Today, the 30th June, is World Social Media Day; an event that celebrates social media’s impact on global communication. In this day and age, the simplest way to get in touch with modern parents, en masse, is to use social media. Yet many schools still approach social media with trepidation. They are afraid of the reputational damage that can be inflicted by negative comments and vicious online attacks.
However, social media platforms have developed and produced features to combat such eventualities. During this time, they have also become crucial, must-have assets for schools. So, on World Social Media Day 2019, we are going to investigate the relationship between schools and social media.
Addressing School Social Media Concerns
The biggest fear preventing schools from using social media is damage caused by rogue users and negative comments. Social media platforms are wary of this concern, especially Facebook, which has taken the lead on page moderation.
The admin of your school’s Facebook account has access to a variety of page moderation settings. This includes one that prevents comments containing profanity being posted on your page or statuses. If you want to avoid any potential risk, the admin also has the power to prevent users from posting comments on your page or statuses at all.
Earlier this year, Twitter followed suit, introducing its ‘hide tweet’ feature. This new feature allows account users to hide comments on their posts or threads in the first instance.
All forms of social media have a ‘report’ feature. This allows you to draw the attention of the platform to questionable or problematic comments. The comments will then be reviewed and, if deemed necessary, removed.
Regulating Your Own Usage
Although social media platforms have settings to protect you from others, they cannot protect you from yourself. That is up to you. Most negative social media situations are caused or made worse by the user themselves. Whether it is a controversial post or an ill-advised response, problems are often self-inflicted.
A school social media policy is any essential document. To regulate your school social media posts and usage, you need written guidelines. This policy should enforce wide-reaching rules governing the use of your school social media accounts.
It can be difficult knowing where to start with your social media policy, but we’ve got you covered. If you would like a school social media policy template, simply get in touch and we’ll be happy to send you one.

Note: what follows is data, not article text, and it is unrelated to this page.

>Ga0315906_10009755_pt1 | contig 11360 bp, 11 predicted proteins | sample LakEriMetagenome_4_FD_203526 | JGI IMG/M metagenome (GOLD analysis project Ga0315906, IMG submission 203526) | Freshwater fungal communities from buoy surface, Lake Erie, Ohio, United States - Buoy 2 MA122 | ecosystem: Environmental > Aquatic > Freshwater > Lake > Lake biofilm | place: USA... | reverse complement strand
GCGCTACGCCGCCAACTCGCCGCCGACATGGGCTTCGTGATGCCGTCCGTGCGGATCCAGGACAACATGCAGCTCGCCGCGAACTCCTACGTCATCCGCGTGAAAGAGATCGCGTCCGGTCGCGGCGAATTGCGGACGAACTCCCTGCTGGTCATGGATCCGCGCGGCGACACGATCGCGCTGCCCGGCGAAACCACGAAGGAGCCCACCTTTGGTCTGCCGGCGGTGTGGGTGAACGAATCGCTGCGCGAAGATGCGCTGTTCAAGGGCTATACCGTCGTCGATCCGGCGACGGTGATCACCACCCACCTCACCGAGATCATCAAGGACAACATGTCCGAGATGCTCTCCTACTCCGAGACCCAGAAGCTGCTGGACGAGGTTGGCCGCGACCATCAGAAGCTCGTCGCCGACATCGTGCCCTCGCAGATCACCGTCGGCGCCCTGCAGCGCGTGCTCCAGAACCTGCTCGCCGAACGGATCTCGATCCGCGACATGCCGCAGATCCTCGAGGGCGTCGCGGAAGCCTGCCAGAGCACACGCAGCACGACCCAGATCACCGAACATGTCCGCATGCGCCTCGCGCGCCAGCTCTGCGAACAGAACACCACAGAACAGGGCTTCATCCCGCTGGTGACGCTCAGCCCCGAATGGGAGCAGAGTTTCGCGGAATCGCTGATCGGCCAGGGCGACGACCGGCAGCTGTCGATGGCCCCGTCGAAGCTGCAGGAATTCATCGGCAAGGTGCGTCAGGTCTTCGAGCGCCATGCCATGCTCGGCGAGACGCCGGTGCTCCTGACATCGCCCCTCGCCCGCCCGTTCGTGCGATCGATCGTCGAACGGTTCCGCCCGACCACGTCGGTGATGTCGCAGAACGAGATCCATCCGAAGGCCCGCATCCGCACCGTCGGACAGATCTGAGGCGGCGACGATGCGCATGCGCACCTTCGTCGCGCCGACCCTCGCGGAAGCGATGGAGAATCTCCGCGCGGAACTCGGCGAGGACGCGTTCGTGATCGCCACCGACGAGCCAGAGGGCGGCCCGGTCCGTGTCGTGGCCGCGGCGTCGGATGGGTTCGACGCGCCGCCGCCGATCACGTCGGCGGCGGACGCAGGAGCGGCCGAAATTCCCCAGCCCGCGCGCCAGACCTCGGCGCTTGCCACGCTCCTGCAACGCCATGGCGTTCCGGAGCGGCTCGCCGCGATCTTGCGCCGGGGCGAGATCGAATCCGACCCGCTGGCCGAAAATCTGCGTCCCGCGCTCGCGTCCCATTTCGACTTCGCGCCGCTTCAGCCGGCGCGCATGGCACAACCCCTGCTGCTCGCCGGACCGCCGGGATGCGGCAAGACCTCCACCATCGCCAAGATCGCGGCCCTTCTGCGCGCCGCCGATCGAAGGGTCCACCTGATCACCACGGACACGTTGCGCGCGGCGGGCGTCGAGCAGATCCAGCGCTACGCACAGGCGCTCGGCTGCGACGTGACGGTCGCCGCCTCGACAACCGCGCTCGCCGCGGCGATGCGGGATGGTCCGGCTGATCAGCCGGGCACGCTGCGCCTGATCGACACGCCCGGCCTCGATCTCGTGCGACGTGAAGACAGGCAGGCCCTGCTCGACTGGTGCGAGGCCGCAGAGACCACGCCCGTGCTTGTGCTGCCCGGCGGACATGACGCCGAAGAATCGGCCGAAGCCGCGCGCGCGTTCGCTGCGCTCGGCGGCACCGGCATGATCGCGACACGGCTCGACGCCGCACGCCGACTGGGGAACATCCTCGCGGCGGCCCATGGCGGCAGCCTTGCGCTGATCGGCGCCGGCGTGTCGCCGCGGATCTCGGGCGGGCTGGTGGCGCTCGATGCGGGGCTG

The Importance of Social Media for Schools
Having addressed some of your school’s concerns, here’s why it is so important for your school to use social media. The primary reason is simple: social media gives you instant access to your most important audiences.
Drawing engagement is a challenge for most schools. From letters sent home via children to regular emails and texts, schools try a variety of methods to contact parents. There is still a place for these channels of communication, but social media offers another level of access, and is also popular with parents.
A recent study showed that UK mothers spent, on average, more than two hours a day on social media. With a significant proportion of your audience browsing these channels so often, it is a huge opportunity for you to reach them.
Getting the Most from Your School Social Media Presence
Merely existing on social media is a good start. But, to see the best results, you should develop a school social media strategy. This strategy will begin by outlining your aims and the outcomes you want to achieve. Thanks to the varying demographics of each social media channel, your aims can be broad and diverse.
Here’s an example of some school social media campaigns, and the most effective platforms to use for each of them:
- Celebrating good news with your school community — Facebook and Twitter, the most commonly used social media platforms.
- Advertising vacancies at your school — LinkedIn, which has a predominantly professional usership.
- Promoting awards won by pupils — Facebook and Twitter for maximum exposure.
- Increasing attendance at an upcoming event — Facebook, utilising the platform’s events feature.
- Attracting business engagement or sponsorship — LinkedIn, the business-based social media platform.
- Promoting your school’s new Ofsted rating — Facebook, Twitter, and LinkedIn, as the news applies to all audiences.
After deciding upon your aim, and which platform to use, you need to start creating your messages. This can be tricky, and requires a full understanding of your audience. If you would like some guidance on your school social media campaigns, our team would be more than happy to help. For a free school social media strategy template, or any other information on school social media campaigns, contact us now.
Start Your School’s Social Media Journey
If social media is not currently part of your school’s communications strategy, World Social Media Day is the perfect time to introduce it.
The team at Eduprise has helped many schools set up their social media accounts and develop a strong online presence. If you would like us to help you experience the benefits of school social media, do not hesitate to contact us today.